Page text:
When most people arrive in Las Vegas, they make a beeline for the casinos. Me, I went in a different direction (literally and figuratively), paying a visit to the corporate headquarters of Bigelow Aerospace in Las Vegas. (This is a separate location from their manufacturing facility in North Las Vegas.) I spent over an hour there interviewing Robert Bigelow about Genesis 1, the company’s future plans, and related issues. All this will appear in an article (or two) in future issues of The Space Review, but here are a few highlights:
- Genesis 1 is performing very well in orbit, and its cameras have returned “hundreds” of images, only a fraction of which have been released. They are limited to primarily low-resolution images at the moment because they’re using a lower-bandwidth UHF antenna; a slow roll of the spacecraft (which will damp out in a few weeks) makes it hard to maintain a lock on the S-band antenna.
- The images returned include some of the interior of the spacecraft, which haven’t been released yet because they include some company logos; the company is working to get permission from those companies so that they can release the logos. (The logos are there principally to help calibrate the cameras.)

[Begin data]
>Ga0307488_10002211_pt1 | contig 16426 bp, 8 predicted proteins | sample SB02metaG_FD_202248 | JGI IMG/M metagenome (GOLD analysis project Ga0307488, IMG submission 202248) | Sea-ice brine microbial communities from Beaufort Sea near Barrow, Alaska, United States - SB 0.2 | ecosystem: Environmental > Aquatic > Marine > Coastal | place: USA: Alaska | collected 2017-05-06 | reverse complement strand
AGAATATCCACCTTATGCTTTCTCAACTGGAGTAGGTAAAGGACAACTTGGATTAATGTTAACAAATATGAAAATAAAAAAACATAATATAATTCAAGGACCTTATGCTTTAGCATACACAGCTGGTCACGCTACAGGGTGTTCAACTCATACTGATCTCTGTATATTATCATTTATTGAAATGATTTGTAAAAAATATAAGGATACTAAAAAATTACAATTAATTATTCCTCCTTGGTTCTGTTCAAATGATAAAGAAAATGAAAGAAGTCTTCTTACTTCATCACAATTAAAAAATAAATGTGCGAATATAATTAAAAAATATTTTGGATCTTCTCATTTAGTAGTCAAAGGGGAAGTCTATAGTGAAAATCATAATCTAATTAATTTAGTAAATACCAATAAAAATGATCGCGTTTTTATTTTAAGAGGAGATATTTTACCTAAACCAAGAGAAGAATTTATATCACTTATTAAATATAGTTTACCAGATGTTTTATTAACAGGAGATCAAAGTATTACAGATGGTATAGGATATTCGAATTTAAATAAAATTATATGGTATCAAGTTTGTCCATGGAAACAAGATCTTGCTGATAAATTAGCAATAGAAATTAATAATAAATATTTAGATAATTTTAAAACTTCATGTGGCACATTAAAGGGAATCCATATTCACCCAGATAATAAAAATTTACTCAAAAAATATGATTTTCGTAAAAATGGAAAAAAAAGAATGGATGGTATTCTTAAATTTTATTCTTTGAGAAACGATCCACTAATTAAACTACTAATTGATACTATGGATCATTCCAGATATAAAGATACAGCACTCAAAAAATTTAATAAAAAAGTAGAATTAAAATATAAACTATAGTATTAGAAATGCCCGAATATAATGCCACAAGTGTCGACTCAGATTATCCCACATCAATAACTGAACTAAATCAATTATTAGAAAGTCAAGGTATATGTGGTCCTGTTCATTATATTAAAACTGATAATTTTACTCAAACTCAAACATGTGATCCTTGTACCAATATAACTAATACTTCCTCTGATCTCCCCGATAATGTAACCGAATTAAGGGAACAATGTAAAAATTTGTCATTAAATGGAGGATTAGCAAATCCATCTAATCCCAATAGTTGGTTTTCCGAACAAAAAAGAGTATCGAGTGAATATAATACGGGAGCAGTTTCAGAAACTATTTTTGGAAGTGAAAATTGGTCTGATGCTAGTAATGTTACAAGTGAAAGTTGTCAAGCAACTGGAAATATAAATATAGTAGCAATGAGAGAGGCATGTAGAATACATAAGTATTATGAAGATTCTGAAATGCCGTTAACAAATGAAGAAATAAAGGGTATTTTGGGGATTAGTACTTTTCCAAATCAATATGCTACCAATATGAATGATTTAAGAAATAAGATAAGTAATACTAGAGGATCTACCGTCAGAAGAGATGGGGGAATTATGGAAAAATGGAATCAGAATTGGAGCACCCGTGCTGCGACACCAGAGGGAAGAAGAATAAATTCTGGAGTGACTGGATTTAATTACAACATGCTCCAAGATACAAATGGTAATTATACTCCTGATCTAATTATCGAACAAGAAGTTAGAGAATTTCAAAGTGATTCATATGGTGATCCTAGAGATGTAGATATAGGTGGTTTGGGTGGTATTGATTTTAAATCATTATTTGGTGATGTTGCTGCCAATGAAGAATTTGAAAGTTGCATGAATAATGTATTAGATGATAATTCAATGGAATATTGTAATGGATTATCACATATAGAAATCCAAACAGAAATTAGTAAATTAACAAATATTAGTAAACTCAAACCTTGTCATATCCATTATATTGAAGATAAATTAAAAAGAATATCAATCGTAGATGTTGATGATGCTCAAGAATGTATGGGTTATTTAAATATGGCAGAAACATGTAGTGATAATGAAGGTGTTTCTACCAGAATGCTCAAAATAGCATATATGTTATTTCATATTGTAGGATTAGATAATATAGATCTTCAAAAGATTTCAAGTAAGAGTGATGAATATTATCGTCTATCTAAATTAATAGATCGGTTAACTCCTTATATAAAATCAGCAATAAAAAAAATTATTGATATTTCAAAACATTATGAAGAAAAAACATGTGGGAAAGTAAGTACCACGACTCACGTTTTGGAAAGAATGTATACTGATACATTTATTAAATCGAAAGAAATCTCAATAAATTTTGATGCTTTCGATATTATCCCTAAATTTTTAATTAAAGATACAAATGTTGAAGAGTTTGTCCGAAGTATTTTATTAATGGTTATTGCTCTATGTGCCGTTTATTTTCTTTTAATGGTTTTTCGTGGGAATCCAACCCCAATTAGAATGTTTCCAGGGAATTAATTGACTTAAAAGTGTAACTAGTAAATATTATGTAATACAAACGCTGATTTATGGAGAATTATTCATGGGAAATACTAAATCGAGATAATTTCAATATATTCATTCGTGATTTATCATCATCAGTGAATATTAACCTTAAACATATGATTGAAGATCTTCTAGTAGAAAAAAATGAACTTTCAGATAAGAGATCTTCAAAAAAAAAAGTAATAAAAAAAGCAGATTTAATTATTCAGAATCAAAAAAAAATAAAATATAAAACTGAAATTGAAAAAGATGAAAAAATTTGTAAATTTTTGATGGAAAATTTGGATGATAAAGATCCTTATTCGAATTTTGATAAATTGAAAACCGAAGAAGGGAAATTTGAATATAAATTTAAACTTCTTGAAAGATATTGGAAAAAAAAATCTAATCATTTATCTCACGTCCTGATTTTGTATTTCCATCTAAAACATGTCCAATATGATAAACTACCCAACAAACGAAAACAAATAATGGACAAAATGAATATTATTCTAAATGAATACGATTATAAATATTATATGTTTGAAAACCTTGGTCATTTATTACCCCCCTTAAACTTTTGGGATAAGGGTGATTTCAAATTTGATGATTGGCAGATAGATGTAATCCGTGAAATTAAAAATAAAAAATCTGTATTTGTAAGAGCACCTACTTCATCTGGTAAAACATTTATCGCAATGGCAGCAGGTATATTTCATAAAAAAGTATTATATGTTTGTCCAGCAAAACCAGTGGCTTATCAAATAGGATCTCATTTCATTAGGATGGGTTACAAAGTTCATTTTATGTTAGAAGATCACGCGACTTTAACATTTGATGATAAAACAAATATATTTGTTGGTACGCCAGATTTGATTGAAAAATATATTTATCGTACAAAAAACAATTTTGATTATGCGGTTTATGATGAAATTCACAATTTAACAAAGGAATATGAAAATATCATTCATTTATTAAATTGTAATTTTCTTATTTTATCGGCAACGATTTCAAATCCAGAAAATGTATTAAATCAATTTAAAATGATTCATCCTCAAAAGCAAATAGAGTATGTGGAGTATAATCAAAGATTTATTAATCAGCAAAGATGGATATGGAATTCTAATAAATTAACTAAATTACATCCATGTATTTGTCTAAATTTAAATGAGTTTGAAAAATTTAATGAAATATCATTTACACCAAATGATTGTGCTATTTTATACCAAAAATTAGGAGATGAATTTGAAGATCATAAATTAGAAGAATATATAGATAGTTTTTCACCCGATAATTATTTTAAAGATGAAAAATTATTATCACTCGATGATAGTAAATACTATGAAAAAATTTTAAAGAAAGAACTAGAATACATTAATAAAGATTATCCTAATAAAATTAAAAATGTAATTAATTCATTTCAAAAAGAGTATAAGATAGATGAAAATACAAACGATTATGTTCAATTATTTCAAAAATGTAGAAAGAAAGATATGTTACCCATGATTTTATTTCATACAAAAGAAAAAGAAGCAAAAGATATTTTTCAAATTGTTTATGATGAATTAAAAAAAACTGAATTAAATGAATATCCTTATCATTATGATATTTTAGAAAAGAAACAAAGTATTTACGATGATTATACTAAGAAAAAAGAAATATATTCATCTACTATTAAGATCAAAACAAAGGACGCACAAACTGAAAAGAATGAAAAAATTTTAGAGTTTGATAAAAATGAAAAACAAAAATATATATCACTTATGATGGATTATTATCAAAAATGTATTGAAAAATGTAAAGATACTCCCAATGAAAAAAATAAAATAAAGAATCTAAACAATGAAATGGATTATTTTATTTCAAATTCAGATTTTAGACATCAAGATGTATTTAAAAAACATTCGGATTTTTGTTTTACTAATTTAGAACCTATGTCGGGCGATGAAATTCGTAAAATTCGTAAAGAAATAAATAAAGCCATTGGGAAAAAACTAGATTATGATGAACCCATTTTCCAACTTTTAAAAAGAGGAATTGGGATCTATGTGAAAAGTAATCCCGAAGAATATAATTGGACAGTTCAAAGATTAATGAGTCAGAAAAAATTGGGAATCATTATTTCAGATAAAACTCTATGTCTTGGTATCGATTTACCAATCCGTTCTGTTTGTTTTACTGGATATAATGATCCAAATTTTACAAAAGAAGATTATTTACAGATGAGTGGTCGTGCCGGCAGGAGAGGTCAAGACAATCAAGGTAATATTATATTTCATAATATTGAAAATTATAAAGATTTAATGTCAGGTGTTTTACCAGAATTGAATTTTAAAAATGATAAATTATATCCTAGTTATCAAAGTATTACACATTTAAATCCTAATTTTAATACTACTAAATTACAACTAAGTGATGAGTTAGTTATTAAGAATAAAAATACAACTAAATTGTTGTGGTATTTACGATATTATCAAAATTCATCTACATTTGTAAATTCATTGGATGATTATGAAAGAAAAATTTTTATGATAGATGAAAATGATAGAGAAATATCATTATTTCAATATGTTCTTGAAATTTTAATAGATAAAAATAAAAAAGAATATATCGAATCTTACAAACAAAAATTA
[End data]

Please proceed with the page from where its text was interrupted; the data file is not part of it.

- Genesis 2 is scheduled for launch from Russia late this year, either in the latter half of November or December. It will be very similar to Genesis 1 but with a few “tweaks”, including more cameras and improved life support systems.
- The company has gotten a good response to their “Fly Your Stuff” promotion, particularly flying items in the spacecraft.
- ITAR (export control) has been a huge problem for the company, since they’re launching items from Russia, although Bigelow emphasized they don’t have a problem with the people handling the export control work, but instead the policies and general bureaucracy.
- Bigelow said that up to 44 teams expressed an interest in America’s Space Prize (ASP), but with few exceptions these groups did not appear to have the wherewithal to make a serious run at the prize. Although NASA’s COTS program attracting the attention of industry these days (including teams that would otherwise have a shot as ASP; taking government funding is a disqualifying factor for the prize), he said there are no plans to change the purse size or deadline.
- While Bigelow is supportive of space tourism in general, and likes the developments going on in the suborbital arena, he thinks a much bigger market for his company’s modules will be from national space agencies, who want the prestige of a national astronaut corps and their own (albeit leased) space station. Such agencies, he noted, have much bigger pockets than individual space tourists.
There’s a lot more to the interview than these notes, so stay tuned for more in the days to come.